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Reviewed by:
  • Community Theatre and AIDS by Ola Johansson
  • Virginia Anderson
Community Theatre and AIDS. By Ola Johansson. New York: Palgrave Macmillan, 2011. Cloth $90. 248pages.

In Community Theatre and AIDS, Ola Johansson asks outright, “What can theatre possibly do against the global onslaught of AIDS?” (4). Nearly a decade has passed since the publication of the last major volume to address this question, Louise Bourgault’s 2003 Playing for Life: Performance in Africa in the Age of AIDS, which in turn came nearly a decade after Marion Frank’s 1995 AIDS Education through Theatre: Case Studies From Uganda. In that time, the epidemic in Sub-Saharan Africa has continued to dominate the global crisis. Along with Gregory Barz and Judah Cohen’s edited collection, The Culture of AIDS in Africa: Hope and Healing Through Music and the Arts, which also came out in 2011, Community Theatre and AIDS makes an important and timely contribution to our understanding of the complex relationships between performance and pandemic. Thoroughly dedicated to specific communities in Tanzania, Johansson’s case studies offer useful frameworks for evaluating community-based theatre within the complex web of localized social, governmental, and medical factors that contribute to the HIV/AIDS pandemic in any part of the globe.

Community Theatre and AIDS is a vividly detailed ethnographic study that often reads as a personal memoir of Johansson’s research experience. He records personal interactions alongside objective epidemiological and social scientific analysis that reminds the reader of the lives represented by the performances and statistics. He writes passionate assessments of not only community-based theatre, but also its interactions with governmental, social, and religious institutions. Johansson [End Page 108] offers a model for thinking about these complex relationships, himself the first to acknowledge that without the follow-up and support of authoritative advocates, the use of community-based theatre as HIV prevention will fail.

Johansson emphasizes four key points throughout the book: 1) more specialized than some imposed forms of applied theatre, community-based theatre is specific to local customs, traditions, and practices. Drawing on tools of epidemiology and specific traits of a given community, he argues against a one-size-fits-all approach to community-based theatre. 2) While he references the AIDS epidemic and theatre practice elsewhere, his work is specific to regions of Tanzania. 3) Gender is a crucial factor regarding the poverty that usually receives attention; he notes that twice as many young women as young men contract the virus in Tanzania, yet female characters rarely have primary roles in community-based theatre. 4) Finally, such theatre only works as prevention if there is official support for programming based on the actual risk factors at work.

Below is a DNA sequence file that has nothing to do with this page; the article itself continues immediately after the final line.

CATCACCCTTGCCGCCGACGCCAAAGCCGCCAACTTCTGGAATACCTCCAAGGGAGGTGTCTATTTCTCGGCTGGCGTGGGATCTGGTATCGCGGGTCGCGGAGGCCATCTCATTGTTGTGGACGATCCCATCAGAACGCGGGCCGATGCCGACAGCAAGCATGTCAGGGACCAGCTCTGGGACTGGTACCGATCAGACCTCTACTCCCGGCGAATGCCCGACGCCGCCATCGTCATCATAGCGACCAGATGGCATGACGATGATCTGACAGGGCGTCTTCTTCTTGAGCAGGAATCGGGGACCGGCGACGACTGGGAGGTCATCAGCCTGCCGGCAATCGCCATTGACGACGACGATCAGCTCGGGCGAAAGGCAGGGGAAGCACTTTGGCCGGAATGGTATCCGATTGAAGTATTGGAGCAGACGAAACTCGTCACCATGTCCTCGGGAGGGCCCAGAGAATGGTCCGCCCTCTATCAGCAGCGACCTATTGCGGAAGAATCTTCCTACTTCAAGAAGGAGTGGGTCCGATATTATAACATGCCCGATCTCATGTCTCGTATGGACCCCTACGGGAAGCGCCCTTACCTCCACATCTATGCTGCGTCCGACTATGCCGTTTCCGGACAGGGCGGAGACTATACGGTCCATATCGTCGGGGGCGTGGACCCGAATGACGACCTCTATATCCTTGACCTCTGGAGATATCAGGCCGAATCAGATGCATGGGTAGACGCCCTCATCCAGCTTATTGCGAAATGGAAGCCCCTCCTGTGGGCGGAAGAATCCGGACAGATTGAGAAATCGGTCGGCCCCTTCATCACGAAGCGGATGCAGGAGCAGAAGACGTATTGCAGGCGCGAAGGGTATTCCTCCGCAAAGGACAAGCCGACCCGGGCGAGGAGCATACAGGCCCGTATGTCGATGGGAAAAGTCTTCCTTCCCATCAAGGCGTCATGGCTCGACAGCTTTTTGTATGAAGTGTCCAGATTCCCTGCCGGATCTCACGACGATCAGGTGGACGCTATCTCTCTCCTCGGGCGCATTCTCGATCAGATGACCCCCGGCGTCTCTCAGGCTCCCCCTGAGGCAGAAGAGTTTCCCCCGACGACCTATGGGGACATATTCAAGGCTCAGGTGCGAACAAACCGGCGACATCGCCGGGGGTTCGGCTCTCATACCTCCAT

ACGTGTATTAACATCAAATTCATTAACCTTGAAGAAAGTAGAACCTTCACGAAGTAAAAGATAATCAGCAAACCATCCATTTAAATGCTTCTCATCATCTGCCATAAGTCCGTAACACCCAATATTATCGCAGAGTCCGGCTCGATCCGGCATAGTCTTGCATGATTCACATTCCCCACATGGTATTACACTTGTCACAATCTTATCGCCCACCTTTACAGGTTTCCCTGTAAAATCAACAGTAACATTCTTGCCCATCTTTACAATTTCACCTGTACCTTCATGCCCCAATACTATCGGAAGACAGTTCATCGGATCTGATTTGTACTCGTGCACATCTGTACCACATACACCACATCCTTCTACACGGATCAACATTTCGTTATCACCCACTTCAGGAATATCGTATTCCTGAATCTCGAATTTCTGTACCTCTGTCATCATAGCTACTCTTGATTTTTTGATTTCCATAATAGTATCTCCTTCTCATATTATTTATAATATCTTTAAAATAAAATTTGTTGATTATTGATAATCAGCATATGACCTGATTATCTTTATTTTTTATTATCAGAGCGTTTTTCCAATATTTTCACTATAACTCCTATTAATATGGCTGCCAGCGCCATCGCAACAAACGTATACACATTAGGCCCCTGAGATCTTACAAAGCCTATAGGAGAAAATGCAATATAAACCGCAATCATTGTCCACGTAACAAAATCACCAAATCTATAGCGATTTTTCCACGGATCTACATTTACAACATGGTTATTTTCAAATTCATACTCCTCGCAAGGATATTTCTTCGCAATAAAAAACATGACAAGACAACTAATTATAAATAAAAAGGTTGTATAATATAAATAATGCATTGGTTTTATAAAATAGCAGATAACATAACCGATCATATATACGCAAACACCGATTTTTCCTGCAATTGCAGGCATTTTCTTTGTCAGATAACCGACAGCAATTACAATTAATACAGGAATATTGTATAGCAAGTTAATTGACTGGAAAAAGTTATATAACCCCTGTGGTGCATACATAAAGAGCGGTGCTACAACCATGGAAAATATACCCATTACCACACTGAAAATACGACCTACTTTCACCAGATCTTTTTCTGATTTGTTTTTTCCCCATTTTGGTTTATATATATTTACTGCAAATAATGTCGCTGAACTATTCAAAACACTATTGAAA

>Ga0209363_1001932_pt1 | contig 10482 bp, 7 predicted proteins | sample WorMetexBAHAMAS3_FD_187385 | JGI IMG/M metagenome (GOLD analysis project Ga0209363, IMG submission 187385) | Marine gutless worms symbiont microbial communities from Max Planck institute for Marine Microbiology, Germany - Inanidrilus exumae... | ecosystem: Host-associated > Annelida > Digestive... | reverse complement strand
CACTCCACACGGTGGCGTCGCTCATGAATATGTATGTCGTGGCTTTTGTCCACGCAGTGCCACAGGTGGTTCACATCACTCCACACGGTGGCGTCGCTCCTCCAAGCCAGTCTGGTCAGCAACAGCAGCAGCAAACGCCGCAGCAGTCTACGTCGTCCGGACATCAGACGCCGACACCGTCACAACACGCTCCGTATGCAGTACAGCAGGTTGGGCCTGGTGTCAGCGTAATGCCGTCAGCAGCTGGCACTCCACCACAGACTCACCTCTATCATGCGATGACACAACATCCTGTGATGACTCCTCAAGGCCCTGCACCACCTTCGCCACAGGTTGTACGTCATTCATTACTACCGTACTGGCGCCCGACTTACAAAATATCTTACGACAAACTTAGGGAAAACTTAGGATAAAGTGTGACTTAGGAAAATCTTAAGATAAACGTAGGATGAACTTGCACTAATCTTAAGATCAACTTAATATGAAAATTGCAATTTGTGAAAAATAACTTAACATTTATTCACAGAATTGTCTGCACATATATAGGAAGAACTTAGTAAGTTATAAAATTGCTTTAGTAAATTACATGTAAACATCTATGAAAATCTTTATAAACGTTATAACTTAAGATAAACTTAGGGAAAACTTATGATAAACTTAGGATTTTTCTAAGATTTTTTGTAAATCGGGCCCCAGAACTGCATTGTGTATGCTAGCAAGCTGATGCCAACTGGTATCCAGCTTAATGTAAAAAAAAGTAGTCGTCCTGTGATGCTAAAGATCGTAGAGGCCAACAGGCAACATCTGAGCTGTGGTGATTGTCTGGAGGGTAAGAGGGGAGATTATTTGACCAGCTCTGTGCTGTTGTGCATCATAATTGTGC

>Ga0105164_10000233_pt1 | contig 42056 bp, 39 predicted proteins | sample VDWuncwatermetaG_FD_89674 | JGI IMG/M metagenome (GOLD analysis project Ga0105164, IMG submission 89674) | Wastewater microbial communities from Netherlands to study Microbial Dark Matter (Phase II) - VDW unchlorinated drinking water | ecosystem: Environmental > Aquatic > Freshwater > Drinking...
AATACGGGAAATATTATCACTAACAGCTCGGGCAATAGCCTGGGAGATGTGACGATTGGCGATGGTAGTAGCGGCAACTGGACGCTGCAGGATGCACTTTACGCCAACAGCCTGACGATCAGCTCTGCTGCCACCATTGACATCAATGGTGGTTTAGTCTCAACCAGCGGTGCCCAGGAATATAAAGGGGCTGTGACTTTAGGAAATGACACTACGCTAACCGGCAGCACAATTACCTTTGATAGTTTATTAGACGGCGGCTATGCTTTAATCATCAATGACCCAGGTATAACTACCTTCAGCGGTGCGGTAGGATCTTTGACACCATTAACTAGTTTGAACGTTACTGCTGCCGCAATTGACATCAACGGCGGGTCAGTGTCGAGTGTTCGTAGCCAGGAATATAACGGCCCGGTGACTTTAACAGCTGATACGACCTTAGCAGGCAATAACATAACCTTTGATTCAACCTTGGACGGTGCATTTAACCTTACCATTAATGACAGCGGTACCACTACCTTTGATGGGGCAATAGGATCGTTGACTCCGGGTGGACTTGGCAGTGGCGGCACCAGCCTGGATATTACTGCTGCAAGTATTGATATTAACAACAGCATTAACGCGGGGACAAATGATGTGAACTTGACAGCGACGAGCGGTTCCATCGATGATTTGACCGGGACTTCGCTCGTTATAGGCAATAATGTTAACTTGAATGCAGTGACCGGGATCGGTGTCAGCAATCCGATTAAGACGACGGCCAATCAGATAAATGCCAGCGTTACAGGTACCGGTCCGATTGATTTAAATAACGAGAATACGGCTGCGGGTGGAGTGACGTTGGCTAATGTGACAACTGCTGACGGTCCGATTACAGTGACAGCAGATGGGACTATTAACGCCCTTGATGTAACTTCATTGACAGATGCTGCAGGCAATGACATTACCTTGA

The first and second chapters provide a cultural history of the epidemic in Tanzania including popular (mis)understandings about what AIDS is, how it spreads, and from whence it came. Johansson traces the parallel development between community-based theatre and HIV prevention. After examining an overarching “political unwillingness” to support community-based theatre, Johansson addresses the equally consequential opposition of many elders to the disclosure of ritual secrets (i.e. the use of the same set of instruments for multiple circumcisions for initiation rites).

By far the most memorable component of the book, the third chapter documents Johansson’s focus group discussions. Separate from the public action of theatre and institutional policies, these discussions reveal the true experiences behind such performances. The chapter places the reader in the room with Johansson, experiencing every long silence, every tentative speech act, and the momentum of the corroborative stories that follow each personal revelation.

The final chapter provides an honest assessment of community-based theatre as HIV prevention, concluding that its greatest strength is the engagement of the young people who create it and who represent the demographic most susceptible to the epidemic. Johansson struggles with the very idea of an efficacious community theatre in the face of HIV prevention, emphasizing its limitations and insisting on its “crucial qualities as a relational means for change” rather than something that can function by itself. While championing the value of community-based theatre, Johansson directs future institutional action (and scholarship) away from theatre alone:



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pp. 108-110
Launched on MUSE
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